To be sure, had Ms. Williams—and other teachers like her—been provided with professional preparation to teach ELLs along the lines depicted in the studies we reviewed, she would likely feel confident in her ability to support Cecilia in learning academic content while developing English language skills. Struggles to determine how to modify instruction, scaffold classroom activities, and promote a linguistically inclusive classroom would have been mitigated by professional knowledge, skills, and dispositions to engage in a linguistically responsive, affirmative, and sustainable pedagogy. Thus, our literature review serves as an entry point for teacher educators, education researchers, professional development providers, and other stakeholders in the field of education committed to supporting students like Cecilia, who struggle in schools due to linguistic differences.

KDP is proud to partner with Routledge to share Adrian D. Martin’s essay with the education community. Access the article at Taylor and Francis Online, free through April 30, 2018.

Literacy Alive! Top Projects Announced

literacy-alive-banner

It is with great pleasure that we announce the top projects from the 2015-2016 review cycle.

Gold Projects

  • The University of North Carolina at Charlotte  (Omicron Pi Chapter)
  • Bethune-Cookman University  (Pi Delta Chapter)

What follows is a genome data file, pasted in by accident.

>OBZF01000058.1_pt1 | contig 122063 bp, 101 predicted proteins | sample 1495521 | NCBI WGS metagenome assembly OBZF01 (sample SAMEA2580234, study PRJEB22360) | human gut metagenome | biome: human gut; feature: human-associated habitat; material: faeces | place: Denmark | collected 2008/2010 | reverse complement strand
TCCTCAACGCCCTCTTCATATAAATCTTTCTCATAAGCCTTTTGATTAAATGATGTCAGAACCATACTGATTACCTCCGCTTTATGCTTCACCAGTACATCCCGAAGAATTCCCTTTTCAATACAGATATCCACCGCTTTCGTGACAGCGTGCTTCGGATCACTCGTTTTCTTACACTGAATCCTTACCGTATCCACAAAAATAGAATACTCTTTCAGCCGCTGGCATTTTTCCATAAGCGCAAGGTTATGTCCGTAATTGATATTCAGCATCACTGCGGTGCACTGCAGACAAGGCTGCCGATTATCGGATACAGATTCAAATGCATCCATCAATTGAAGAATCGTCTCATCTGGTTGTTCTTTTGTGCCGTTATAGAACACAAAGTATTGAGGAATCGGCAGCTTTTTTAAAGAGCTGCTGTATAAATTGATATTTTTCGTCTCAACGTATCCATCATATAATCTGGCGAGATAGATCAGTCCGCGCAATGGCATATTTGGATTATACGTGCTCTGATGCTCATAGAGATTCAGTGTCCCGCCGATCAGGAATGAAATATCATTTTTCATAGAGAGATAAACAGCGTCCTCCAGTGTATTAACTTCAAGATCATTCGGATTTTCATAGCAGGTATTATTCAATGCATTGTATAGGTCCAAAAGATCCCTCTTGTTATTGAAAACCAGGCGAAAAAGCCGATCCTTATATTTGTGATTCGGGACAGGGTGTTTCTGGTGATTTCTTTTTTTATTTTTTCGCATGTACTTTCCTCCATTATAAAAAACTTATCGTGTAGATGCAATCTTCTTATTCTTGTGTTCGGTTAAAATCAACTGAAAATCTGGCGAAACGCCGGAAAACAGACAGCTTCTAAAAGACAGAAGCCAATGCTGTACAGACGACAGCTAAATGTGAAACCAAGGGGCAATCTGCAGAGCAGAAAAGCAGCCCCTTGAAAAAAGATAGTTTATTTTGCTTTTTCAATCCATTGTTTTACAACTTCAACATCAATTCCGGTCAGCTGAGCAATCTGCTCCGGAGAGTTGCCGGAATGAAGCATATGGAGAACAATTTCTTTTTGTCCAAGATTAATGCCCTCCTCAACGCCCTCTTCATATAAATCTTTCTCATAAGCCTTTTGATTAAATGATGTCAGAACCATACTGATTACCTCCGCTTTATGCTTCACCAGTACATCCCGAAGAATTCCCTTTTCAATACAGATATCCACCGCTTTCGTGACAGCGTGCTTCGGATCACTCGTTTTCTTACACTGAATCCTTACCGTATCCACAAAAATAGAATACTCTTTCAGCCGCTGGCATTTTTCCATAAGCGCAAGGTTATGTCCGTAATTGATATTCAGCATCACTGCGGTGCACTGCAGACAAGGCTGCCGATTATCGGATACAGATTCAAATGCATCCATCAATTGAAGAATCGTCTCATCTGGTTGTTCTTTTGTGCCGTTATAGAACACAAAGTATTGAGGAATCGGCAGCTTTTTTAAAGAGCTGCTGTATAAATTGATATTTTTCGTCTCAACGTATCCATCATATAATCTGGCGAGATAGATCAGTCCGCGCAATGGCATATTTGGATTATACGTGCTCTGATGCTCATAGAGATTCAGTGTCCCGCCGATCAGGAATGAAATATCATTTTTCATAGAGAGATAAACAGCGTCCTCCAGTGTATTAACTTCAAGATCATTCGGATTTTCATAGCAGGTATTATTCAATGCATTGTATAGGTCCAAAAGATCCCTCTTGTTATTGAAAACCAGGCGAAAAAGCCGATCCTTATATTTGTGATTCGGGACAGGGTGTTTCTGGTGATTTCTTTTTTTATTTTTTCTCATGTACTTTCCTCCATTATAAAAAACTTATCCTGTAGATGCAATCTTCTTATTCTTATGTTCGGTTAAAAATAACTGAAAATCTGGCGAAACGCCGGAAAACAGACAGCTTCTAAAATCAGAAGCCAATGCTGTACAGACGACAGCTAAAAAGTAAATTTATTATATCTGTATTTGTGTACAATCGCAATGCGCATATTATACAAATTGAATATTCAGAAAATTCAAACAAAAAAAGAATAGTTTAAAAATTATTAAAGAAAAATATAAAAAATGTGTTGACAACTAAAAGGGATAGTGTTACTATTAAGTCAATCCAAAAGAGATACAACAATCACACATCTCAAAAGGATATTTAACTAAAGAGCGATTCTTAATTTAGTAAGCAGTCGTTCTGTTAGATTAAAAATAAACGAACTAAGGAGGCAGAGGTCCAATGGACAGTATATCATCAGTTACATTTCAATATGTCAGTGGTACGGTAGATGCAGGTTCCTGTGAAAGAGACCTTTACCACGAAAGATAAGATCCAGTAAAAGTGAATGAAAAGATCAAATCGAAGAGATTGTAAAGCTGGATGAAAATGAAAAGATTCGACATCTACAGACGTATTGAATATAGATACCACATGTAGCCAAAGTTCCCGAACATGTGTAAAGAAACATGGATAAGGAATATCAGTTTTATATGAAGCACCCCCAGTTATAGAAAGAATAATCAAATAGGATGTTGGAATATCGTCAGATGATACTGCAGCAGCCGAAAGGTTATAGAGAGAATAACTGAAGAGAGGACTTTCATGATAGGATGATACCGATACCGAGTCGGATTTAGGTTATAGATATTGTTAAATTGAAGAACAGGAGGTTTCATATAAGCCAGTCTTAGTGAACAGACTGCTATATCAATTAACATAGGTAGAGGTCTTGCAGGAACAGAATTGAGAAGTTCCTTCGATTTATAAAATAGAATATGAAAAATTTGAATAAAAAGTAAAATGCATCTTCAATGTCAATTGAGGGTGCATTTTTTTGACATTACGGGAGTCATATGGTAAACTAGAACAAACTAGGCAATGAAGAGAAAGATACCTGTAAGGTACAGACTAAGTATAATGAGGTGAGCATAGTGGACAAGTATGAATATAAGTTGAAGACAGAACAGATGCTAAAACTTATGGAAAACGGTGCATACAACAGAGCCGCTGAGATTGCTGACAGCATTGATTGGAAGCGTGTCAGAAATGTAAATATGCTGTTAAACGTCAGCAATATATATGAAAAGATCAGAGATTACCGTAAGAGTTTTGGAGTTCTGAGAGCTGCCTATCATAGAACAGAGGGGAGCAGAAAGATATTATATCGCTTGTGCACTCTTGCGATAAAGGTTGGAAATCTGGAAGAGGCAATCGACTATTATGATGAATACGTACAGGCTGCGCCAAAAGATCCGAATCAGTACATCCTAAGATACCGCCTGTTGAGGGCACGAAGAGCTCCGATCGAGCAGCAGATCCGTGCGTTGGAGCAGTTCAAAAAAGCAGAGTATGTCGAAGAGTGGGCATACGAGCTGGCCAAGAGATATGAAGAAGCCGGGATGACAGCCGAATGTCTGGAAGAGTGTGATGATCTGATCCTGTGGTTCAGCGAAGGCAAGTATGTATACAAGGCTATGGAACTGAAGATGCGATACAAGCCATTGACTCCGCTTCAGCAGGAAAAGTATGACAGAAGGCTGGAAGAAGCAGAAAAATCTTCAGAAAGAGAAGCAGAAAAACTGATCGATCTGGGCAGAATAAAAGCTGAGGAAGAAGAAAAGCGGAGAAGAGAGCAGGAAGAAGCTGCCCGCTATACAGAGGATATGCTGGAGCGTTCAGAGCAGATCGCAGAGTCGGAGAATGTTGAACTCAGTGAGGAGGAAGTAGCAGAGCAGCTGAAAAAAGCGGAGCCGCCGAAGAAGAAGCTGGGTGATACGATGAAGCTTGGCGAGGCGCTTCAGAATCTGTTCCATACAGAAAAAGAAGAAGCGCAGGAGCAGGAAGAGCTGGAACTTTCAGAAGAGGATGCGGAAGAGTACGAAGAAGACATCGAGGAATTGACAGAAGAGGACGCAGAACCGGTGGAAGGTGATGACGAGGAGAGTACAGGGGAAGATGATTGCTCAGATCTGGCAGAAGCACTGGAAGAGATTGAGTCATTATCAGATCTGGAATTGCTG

• Fitchburg State University  (Xi Psi Chapter)
  • Madonna University  (Sigma Xi Chapter)
  • Liberty University  (Pi Sigma Chapter)

Silver Projects

  • Ferris State University  (Alpha Alpha Iota Chapter)
  • Kean University  (Delta Rho Chapter)
  • University of St. Thomas – Houston  (Pi Lambda Chapter)
  • Chapman University  (Chi Beta Chapter)
  • University of North Texas  (Alpha Iota Chapter)

Bronze Projects

  • St. Joseph’s College, Brooklyn Campus  (Alpha Epsilon Omega Chapter)
  • Armstrong State University  (Nu Zeta Chapter)
  • University of Pittsburgh  (Omicron Phi Chapter)
  • Marian University, Indianapolis  (Alpha Alpha Tau Chapter)
  • Concordia University  (Pi Psi Chapter)

2015-2016 proved to be another awesome year for Literacy Alive! with more than 100 projects submitted, 35,444 people served, and 26,631 books were collected for distribution globally!

literacy-alive-image1

To learn how you can participate in the 2016-2017 review cycle, and read a summary of each of the Gold Project award winners, visit the Literacy Alive! homepage on the KDP website.